AS A WOMAN EDITOR, WHO DID YOU LOOK UP TO WHEN STARTING OUT?
I didn’t think too much about who I looked up to based on being a woman. I had my films and editors that inspired me and I aspired to emulate editorially. However, I would say that my biggest female inspiration was editor Sally Menke (who died in an accident in 2010). Pulp Fiction was one of my favorite movies at the time, and the way the story was edited and structured was a large part of that.

Once I looked deeper into her career, I realized she was the editor for all of Quentin Tarantino’s films. It inspired me greatly that she was able to not only be an editor during a time that was very much a male-dominated field, but also maintain an ongoing, collaborative relationship that shaped both of their careers. I wanted to be the kind of editor that was not only worth working with, but worth working with again and again.

HOW DO YOU FEEL ABOUT THE MEDIA CHAMPIONING MORE FEMALE CREATIVES AND LEADERS IN OUR INDUSTRY?
I think it’s extremely important. To continue to push our industry to greater heights, new and different perspectives are needed to keep things evolving and growing. Media plays a big role in our society and culture, and women need to be well represented and their voices heard. Similar to my own story, a lot of opportunities are missed if they’re unknown or seem impossible. More women in leadership and creative positions will help young women see themselves in these roles.

WHAT SHOULD OR CAN WE DO TO ENCOURAGE MORE WOMEN TO BECOME EDITORS?
To be an editor, you have to be passionate about it and love the process. We can’t make women be interested in the art, but we can reinforce the confidence in the ones who are. We have to be the ones to say, “There’s no reason to be intimidated by pursuing this career path. This industry is always looking for fresh, original perspectives and we, as women, have a unique voice to offer. The quality of your craft will speak for itself and that is what will draw clients to work with you.”

CAN YOU NAME SOME RECENT PROJECTS YOU HAVE WORKED ON?
Within the past year I’ve worked on campaigns for Crate & Barrel, Charles Schwab, AT&T and Soraa.

YOU HAVE WORKED ON ALL SORTS OF PROJECTS. DO YOU PUT ON A DIFFERENT HAT WHEN CUTTING FOR A SPECIFIC GENRE?
I wouldn’t say that I wear a different hat when working on different genres, because at the end of the day the goal is the same: to tell a good story in as creative a way as the content allows.

However, what I’m looking for out of the footage will change depending on the type of project. So much of my select-making process is based on feelings that arise while viewing a scene. I select the pieces that give me the reaction I want the audience to feel based on the genre of the piece.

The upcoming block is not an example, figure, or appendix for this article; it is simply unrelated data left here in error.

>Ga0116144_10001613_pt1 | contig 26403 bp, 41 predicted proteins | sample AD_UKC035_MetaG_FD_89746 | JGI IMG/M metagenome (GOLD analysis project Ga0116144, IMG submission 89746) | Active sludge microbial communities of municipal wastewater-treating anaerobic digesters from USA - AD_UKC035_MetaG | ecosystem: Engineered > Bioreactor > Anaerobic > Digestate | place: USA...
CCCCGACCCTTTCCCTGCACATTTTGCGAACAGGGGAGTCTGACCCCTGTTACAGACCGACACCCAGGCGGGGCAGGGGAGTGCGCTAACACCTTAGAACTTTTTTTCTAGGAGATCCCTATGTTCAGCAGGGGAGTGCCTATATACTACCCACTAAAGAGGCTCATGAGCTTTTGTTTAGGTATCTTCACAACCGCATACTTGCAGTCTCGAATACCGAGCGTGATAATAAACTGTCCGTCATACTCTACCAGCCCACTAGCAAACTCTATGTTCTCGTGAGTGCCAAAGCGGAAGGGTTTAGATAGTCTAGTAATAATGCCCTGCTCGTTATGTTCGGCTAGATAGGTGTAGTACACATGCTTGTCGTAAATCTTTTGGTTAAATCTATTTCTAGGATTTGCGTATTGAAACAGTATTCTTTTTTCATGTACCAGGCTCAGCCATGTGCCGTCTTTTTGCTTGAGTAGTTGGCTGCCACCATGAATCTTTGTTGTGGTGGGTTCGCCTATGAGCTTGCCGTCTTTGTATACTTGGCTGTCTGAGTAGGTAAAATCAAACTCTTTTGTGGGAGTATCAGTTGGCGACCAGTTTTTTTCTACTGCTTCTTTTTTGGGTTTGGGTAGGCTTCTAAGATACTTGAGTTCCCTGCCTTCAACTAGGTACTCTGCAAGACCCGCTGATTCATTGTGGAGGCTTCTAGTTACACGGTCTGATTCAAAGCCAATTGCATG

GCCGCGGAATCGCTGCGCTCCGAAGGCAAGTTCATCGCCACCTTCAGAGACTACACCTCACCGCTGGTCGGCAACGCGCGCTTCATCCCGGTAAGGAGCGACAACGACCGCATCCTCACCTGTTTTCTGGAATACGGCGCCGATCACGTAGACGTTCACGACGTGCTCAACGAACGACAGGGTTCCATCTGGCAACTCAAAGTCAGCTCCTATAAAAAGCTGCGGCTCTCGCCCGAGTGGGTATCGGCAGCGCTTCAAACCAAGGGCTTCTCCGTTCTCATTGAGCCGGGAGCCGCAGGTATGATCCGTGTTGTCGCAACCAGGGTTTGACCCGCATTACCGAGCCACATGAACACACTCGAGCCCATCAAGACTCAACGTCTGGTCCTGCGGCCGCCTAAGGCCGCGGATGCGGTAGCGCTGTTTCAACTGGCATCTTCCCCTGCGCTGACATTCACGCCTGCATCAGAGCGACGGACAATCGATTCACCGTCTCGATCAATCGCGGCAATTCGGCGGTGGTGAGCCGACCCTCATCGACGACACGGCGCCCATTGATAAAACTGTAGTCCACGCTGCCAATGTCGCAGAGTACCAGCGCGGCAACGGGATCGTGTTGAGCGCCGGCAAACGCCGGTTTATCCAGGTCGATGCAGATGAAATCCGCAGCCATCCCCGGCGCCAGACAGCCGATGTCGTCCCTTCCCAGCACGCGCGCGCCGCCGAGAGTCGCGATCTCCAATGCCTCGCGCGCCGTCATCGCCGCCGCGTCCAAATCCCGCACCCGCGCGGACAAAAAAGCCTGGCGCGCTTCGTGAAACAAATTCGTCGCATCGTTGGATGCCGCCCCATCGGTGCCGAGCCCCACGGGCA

WHAT IS THE PROJECT THAT YOU ARE MOST PROUD OF?
I have a different sense of pride for all the projects I work on. Sometimes it’s because of the level of quality of the work, and sometimes it’s because of the challenges that had to be overcome. But I’d say that I’m still most proud of one of my first pieces I did at Lucky Post. It was back when I was an assistant editor; I was given access to footage for a music video for a musician named Jesse Woods and was told to just have fun with it and use it as an opportunity to practice.

Even though I wasn’t the official editor on it, I took the challenge seriously and spent hours exploring possibilities, pushing my craft farther than I ever had to that point. The director was impressed enough that it became the final cut he and the artist used. I still look back on that as one of the most beautiful pieces I’ve produced. It was the turning point in my career, where not only did others see and recognize my talent, but I saw what I was capable of and this gave me the confidence that led me to where I am now.

WHAT DO YOU USE TO EDIT?
I’ve used a few different editing software programs throughout my career and my favorite, and what I currently use, is Adobe Premiere Pro.

ARE YOU OFTEN ASKED TO DO MORE THAN EDIT?
Even though I’m only asked to edit, a big part of my job includes spending a lot of time with my clients as we work toward a final cut. Sometimes that means being a good listener or a positive force for them when things get stressful.

NAME THREE PIECES OF TECHNOLOGY YOU CAN’T LIVE WITHOUT.
A computer is number one, since I can’t edit without it. I’d like to believe I’d still be interested in the art of editing if I had to do it via the cut and splice method, but it would be a very different process and experience for me. Second would be my television. I love watching great movies, shows and well-done commercials, so it’s both a leisure activity and it inspires me as an editor. Lastly, my cell phone because we now live in a society where it’s becoming hard to work and stay connected without it.

WHAT DO YOU DO TO DE-STRESS FROM IT ALL?
Besides my passion for the visual arts, like movies, my favorite escape is music. I love to go to shows to see live bands or get lost in music being played by DJs and dance. When I’m in those moments, all the stress from the week is forgotten and I’m living in the present.